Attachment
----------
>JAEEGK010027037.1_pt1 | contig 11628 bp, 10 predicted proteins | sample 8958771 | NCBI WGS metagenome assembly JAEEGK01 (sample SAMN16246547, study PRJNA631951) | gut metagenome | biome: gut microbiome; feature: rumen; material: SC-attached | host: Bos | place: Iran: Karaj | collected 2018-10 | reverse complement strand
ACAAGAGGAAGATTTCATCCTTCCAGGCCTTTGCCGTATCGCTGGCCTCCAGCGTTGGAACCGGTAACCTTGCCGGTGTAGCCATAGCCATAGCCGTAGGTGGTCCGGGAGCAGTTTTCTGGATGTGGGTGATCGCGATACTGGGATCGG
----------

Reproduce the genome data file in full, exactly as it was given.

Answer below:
>JAEEGK010027037.1_pt1 | contig 11628 bp, 10 predicted proteins | sample 8958771 | NCBI WGS metagenome assembly JAEEGK01 (sample SAMN16246547, study PRJNA631951) | gut metagenome | biome: gut microbiome; feature: rumen; material: SC-attached | host: Bos | place: Iran: Karaj | collected 2018-10 | reverse complement strand
ACAAGAGGAAGATTTCATCCTTCCAGGCCTTTGCCGTATCGCTGGCCTCCAGCGTTGGAACCGGTAACCTTGCCGGTGTAGCCATAGCCATAGCCGTAGGTGGTCCGGGAGCAGTTTTCTGGATGTGGGTGATCGCGATACTGGGATCGG